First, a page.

9.4.3: The U.S. Constitution Explained: An Annotation of Key Clauses

    The Key Clauses

    Annotation of the Clauses

    Article I, Section 2

    Representatives and direct taxes shall be apportioned among the several states which may be included within this union, according to their respective numbers, which shall be determined by adding to the whole number of free persons, including those bound to service for a term of years, and excluding Indians not taxed, three fifths of all other Persons.

    This is known as the three-fifths clause, precipitated by the debate over how to count slaves in determining the number of representatives a state would be entitled to in the House of Representatives. It was one of three clauses in the original Constitution that provided legal protection for slavery. Note that the authors of the Constitution consciously avoided the term “slave,” while the clause is clearly referring to the slave population. This reflects the ambiguity felt by the Founding Fathers over the “peculiar institution,” particularly in the wake of the Revolution, with its cries of liberty and equality.

    Article I, Section 3

    The Senate of the United States shall be composed of two Senators from each state, chosen by the legislature thereof, for six years; and each Senator shall have one vote.

    This clause is reflective of the “Great Compromise” which provided equal representation for smaller states in the federal government. It also reflects the Founding Fathers’ fear of “democracy out of control,” by placing the election of Senators beyond the direct influence of the general electorate.

    Article I, Section 8: The “Necessary and Proper Clause”

    To make all laws which shall be necessary and proper for carrying into execution the foregoing powers, and all other powers vested by this Constitution in the government of the United States, or in any department or officer thereof.

    This phrase comes at the end of Section 8, which enumerates the various duties and powers of Congress. It also represented one of the first great Constitutional controversies after its ratification, when Alexander Hamilton referred to it in his defense of the creation of the Bank of the United States. This clause became the basis for the doctrine of “implied powers,” which allowed Congress to act in a manner not explicitly stated in the Constitution, as long as it acted in a manner “necessary and proper” to execute the powers delegated to it.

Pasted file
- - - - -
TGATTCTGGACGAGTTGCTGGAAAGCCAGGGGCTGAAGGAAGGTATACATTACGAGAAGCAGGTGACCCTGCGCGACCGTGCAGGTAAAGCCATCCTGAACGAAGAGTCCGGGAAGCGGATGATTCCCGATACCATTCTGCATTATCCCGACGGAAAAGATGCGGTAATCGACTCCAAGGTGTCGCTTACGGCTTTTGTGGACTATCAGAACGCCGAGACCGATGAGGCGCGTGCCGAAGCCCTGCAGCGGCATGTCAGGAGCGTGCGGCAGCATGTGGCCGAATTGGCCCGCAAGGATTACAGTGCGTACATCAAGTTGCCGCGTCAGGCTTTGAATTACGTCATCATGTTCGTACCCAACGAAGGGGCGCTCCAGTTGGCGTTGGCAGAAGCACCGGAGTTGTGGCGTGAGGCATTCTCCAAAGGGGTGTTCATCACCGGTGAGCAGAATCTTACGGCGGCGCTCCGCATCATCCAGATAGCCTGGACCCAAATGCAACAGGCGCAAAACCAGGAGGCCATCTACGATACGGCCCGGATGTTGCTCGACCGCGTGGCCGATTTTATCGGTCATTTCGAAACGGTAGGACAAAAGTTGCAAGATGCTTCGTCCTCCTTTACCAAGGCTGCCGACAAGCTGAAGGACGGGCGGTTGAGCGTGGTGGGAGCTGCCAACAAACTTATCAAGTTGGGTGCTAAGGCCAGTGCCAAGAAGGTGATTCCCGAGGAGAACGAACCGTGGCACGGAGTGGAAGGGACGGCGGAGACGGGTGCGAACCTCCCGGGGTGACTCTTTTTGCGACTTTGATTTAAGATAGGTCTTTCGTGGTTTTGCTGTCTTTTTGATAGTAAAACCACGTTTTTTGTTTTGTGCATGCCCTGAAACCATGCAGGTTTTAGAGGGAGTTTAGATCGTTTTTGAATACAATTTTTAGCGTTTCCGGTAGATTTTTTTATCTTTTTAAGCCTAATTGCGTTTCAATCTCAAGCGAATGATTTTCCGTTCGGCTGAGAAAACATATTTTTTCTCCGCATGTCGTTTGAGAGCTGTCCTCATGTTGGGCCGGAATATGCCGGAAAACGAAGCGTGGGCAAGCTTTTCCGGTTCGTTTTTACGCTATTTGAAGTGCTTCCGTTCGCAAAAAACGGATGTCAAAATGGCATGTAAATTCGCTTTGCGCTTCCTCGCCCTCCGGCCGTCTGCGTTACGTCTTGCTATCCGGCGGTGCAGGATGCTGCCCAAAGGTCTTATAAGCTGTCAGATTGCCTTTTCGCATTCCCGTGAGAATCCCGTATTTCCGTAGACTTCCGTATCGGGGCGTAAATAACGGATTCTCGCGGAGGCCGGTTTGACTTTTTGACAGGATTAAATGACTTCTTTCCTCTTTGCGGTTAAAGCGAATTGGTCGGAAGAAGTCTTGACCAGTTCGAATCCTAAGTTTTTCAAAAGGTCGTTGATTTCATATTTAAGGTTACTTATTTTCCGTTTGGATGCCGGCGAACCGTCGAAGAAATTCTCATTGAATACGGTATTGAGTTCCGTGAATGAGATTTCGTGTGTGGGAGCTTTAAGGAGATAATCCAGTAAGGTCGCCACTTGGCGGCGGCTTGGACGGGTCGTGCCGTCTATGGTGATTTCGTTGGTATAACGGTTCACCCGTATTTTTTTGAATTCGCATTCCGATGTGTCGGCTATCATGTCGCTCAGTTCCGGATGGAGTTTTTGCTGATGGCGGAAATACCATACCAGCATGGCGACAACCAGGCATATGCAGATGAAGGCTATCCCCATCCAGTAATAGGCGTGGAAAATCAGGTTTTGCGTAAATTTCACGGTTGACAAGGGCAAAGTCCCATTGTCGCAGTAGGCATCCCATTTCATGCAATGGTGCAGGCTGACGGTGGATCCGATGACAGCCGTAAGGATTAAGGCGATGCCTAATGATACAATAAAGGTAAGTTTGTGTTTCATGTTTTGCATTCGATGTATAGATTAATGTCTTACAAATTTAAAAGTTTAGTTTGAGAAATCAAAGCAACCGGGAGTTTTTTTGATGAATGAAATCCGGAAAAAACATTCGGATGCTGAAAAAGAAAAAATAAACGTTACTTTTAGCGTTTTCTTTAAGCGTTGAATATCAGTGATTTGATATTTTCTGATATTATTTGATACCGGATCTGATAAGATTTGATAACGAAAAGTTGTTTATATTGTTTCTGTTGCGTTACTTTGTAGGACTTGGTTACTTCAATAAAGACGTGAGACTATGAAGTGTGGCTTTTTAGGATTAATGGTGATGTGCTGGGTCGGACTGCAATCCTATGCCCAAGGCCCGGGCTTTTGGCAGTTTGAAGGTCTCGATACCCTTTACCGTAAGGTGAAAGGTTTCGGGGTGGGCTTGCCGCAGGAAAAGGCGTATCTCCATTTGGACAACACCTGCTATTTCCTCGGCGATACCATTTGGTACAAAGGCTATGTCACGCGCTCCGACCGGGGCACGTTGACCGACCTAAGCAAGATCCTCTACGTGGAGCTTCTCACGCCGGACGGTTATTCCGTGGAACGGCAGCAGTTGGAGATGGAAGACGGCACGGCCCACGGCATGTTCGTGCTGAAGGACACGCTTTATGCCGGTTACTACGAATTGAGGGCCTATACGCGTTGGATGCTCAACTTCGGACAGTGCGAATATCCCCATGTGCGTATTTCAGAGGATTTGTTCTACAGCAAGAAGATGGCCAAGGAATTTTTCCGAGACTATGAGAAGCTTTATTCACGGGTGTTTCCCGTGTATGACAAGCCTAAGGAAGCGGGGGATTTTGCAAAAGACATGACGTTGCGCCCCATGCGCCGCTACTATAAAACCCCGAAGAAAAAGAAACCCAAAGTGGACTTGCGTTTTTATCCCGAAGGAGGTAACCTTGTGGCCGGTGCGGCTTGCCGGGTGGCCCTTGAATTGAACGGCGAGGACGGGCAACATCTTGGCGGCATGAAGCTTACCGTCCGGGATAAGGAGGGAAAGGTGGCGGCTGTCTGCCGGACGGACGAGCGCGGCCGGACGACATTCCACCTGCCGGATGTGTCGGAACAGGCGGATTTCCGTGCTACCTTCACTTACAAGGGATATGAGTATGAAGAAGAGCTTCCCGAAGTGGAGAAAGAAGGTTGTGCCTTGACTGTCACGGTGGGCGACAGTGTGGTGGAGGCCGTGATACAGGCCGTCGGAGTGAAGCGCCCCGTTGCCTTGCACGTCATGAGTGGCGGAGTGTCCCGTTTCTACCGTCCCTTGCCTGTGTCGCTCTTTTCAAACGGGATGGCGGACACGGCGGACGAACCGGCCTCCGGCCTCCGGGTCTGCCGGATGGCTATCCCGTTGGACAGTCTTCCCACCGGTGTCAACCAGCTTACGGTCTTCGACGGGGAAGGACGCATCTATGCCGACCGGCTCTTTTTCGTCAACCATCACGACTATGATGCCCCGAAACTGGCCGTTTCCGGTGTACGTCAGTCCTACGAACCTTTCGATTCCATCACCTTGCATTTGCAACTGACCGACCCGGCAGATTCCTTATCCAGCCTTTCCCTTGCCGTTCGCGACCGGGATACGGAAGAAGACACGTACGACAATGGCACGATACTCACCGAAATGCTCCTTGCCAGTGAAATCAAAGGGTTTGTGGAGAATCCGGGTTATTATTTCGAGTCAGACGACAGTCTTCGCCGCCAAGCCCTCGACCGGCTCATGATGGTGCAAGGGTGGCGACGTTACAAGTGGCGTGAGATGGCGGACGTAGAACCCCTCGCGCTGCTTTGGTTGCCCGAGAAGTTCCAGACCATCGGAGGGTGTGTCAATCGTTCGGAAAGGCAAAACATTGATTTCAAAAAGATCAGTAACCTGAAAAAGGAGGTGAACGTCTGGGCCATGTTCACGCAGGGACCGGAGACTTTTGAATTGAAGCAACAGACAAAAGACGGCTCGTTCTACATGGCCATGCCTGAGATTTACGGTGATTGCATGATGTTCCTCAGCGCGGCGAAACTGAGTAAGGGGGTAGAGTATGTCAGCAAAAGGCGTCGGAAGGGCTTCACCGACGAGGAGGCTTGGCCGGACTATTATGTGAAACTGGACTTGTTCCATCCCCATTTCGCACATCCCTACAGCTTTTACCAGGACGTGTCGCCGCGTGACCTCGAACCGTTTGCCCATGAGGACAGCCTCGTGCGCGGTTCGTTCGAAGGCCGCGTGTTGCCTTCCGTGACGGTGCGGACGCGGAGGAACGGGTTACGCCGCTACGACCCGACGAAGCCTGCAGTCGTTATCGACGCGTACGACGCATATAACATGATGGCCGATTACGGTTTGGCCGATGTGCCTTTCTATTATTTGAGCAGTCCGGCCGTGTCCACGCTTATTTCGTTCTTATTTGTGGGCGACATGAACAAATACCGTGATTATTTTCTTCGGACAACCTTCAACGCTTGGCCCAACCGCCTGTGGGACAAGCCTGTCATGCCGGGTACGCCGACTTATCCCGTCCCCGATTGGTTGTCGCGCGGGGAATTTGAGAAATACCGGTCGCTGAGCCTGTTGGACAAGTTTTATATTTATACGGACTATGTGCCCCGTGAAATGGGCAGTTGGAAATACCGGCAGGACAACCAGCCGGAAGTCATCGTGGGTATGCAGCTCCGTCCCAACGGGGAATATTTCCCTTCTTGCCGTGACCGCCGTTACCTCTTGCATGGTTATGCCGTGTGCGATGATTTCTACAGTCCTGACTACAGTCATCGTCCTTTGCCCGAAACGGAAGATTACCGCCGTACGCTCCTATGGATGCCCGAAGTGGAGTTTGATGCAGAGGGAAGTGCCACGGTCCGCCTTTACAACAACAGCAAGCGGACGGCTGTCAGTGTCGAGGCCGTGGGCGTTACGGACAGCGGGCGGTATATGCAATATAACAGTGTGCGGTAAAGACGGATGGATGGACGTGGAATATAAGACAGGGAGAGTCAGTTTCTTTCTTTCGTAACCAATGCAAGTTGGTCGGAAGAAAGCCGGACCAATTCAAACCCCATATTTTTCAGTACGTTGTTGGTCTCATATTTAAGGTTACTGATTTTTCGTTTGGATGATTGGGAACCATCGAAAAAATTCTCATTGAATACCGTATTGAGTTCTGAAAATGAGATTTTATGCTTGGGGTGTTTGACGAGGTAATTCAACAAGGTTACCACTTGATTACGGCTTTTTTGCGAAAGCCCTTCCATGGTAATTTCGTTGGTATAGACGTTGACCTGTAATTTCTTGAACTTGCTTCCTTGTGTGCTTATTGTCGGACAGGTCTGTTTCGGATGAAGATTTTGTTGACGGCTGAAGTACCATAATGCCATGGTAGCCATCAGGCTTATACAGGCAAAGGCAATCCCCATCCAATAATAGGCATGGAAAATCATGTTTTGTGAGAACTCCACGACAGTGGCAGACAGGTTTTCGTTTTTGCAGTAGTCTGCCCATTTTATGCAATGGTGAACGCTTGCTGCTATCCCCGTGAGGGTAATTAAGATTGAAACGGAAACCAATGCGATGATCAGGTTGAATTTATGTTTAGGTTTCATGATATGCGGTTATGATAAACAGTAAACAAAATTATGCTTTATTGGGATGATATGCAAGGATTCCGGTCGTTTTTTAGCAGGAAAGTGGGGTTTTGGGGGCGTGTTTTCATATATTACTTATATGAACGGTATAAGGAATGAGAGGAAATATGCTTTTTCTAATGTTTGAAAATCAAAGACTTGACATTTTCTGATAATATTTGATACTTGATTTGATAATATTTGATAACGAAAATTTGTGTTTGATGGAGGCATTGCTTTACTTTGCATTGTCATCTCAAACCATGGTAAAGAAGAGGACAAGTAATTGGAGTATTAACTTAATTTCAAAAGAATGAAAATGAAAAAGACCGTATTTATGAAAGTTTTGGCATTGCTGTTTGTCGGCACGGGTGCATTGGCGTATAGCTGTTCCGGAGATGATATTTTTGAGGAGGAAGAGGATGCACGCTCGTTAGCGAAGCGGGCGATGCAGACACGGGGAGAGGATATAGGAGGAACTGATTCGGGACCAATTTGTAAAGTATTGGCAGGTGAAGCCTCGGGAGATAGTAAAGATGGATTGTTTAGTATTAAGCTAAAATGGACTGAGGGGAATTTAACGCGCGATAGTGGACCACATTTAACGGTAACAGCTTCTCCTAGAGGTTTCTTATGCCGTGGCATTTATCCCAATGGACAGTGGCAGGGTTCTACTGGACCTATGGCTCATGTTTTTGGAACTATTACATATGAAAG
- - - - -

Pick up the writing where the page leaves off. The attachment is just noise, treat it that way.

Article I, Section 9: The Slave Importation Clause

    The migration or importation of such persons as any of the states now existing shall think proper to admit, shall not be prohibited by the Congress prior to the year one thousand eight hundred and eight, but a tax or duty may be imposed on such importation, not exceeding ten dollars for each person.

    Here is another clause relating to slavery while avoiding the use of the term. Only two states chose to continue importing slaves during this period: South Carolina and Georgia. While the clause did not exactly mandate the end of the slave trade, Congress dutifully drafted and passed a law in 1807 that made the importation of slaves into the United States illegal. This law went into effect on January 1, 1808. It highlights an interesting paradox about slavery that existed until the Civil War, where individuals in the South could speak of the “evils” of the slave trade, and yet somehow separate that from the institution of slavery, which they held to be a positive good.

    Article II, Section 1

    Each state shall appoint, in such manner as the Legislature thereof may direct, a number of electors, equal to the whole number of Senators and Representatives to which the State may be entitled in the Congress: but no Senator or Representative, or person holding an office of trust or profit under the United States, shall be appointed an elector. The electors shall meet in their respective states, and vote by ballot for two persons, of whom one at least shall not be an inhabitant of the same state with themselves. And they shall make a list of all the persons voted for, and of the number of votes for each; which list they shall sign and certify, and transmit sealed to the seat of the government of the United States, directed to the President of the Senate.

    The President of the Senate shall, in the presence of the Senate and House of Representatives, open all the certificates, and the votes shall then be counted. The person having the greatest number of votes shall be the President, if such number be a majority of the whole number of electors appointed; and if there be more than one who have such majority, and have an equal number of votes, then the House of Representatives shall immediately choose by ballot one of them for President; and if no person have a majority, then from the five highest on the list the said House shall in like manner choose the President. But in choosing the President, the votes shall be taken by States, the representation from each state having one vote; A quorum for this purpose shall consist of a member or members from two thirds of the states, and a majority of all the states shall be necessary to a choice. In every case, after the choice of the President, the person having the greatest number of votes of the electors shall be the Vice President. But if there should remain two or more who have equal votes, the Senate shall choose from them by ballot the Vice President.